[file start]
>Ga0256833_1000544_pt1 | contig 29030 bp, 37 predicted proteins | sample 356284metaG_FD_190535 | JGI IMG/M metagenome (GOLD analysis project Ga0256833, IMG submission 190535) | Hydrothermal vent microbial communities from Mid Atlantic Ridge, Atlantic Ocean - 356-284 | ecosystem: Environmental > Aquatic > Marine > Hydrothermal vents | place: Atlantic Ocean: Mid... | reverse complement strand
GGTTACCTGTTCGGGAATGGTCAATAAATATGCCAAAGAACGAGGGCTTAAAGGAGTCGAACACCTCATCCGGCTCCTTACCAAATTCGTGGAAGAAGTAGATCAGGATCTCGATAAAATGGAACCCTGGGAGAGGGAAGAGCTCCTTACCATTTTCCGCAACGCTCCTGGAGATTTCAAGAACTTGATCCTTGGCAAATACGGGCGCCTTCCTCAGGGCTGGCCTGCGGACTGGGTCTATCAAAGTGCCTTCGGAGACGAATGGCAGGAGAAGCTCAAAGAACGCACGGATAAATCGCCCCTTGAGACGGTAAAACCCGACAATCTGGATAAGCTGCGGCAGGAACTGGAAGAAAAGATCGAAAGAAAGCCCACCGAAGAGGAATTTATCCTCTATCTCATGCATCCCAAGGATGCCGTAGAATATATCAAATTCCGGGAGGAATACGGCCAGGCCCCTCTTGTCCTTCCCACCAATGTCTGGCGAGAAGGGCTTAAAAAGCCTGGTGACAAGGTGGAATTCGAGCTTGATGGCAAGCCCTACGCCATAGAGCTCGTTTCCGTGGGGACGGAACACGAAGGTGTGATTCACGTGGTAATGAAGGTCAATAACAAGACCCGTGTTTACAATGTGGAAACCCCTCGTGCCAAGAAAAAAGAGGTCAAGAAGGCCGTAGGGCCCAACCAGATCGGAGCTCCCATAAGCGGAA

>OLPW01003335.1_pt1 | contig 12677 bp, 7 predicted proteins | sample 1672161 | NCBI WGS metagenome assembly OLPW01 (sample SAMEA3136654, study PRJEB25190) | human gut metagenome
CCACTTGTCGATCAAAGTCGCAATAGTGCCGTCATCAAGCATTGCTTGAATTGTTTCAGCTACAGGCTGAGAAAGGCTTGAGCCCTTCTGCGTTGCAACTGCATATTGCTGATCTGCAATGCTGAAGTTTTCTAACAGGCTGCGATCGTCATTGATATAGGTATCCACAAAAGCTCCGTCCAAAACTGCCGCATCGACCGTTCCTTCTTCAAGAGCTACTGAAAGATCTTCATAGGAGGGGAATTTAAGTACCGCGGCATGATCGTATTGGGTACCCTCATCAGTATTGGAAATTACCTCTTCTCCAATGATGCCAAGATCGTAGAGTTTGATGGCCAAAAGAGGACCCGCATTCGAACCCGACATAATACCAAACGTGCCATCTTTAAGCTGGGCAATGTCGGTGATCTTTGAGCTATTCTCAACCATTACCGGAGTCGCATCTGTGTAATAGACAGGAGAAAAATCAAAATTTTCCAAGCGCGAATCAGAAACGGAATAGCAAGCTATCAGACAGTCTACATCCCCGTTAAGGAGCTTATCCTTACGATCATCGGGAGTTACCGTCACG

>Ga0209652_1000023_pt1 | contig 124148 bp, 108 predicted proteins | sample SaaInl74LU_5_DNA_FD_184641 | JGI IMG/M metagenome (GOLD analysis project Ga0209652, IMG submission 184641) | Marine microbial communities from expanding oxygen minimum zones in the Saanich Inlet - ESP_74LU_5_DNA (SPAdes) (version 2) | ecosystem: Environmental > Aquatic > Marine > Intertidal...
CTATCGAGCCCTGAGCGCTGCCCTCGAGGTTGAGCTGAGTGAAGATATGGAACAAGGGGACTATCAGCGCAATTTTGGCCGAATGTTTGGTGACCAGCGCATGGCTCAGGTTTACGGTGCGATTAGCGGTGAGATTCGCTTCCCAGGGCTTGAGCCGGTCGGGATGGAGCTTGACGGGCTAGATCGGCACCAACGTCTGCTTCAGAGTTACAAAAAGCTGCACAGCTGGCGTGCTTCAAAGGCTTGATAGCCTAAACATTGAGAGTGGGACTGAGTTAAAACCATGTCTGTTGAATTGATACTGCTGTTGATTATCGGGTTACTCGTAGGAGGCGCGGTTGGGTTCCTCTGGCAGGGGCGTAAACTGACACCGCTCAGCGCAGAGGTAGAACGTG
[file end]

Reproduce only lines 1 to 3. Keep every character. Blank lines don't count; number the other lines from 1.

>Ga0256833_1000544_pt1 | contig 29030 bp, 37 predicted proteins | sample 356284metaG_FD_190535 | JGI IMG/M metagenome (GOLD analysis project Ga0256833, IMG submission 190535) | Hydrothermal vent microbial communities from Mid Atlantic Ridge, Atlantic Ocean - 356-284 | ecosystem: Environmental > Aquatic > Marine > Hydrothermal vents | place: Atlantic Ocean: Mid... | reverse complement strand
GGTTACCTGTTCGGGAATGGTCAATAAATATGCCAAAGAACGAGGGCTTAAAGGAGTCGAACACCTCATCCGGCTCCTTACCAAATTCGTGGAAGAAGTAGATCAGGATCTCGATAAAATGGAACCCTGGGAGAGGGAAGAGCTCCTTACCATTTTCCGCAACGCTCCTGGAGATTTCAAGAACTTGATCCTTGGCAAATACGGGCGCCTTCCTCAGGGCTGGCCTGCGGACTGGGTCTATCAAAGTGCCTTCGGAGACGAATGGCAGGAGAAGCTCAAAGAACGCACGGATAAATCGCCCCTTGAGACGGTAAAACCCGACAATCTGGATAAGCTGCGGCAGGAACTGGAAGAAAAGATCGAAAGAAAGCCCACCGAAGAGGAATTTATCCTCTATCTCATGCATCCCAAGGATGCCGTAGAATATATCAAATTCCGGGAGGAATACGGCCAGGCCCCTCTTGTCCTTCCCACCAATGTCTGGCGAGAAGGGCTTAAAAAGCCTGGTGACAAGGTGGAATTCGAGCTTGATGGCAAGCCCTACGCCATAGAGCTCGTTTCCGTGGGGACGGAACACGAAGGTGTGATTCACGTGGTAATGAAGGTCAATAACAAGACCCGTGTTTACAATGTGGAAACCCCTCGTGCCAAGAAAAAAGAGGTCAAGAAGGCCGTAGGGCCCAACCAGATCGGAGCTCCCATAAGCGGAA

>OLPW01003335.1_pt1 | contig 12677 bp, 7 predicted proteins | sample 1672161 | NCBI WGS metagenome assembly OLPW01 (sample SAMEA3136654, study PRJEB25190) | human gut metagenome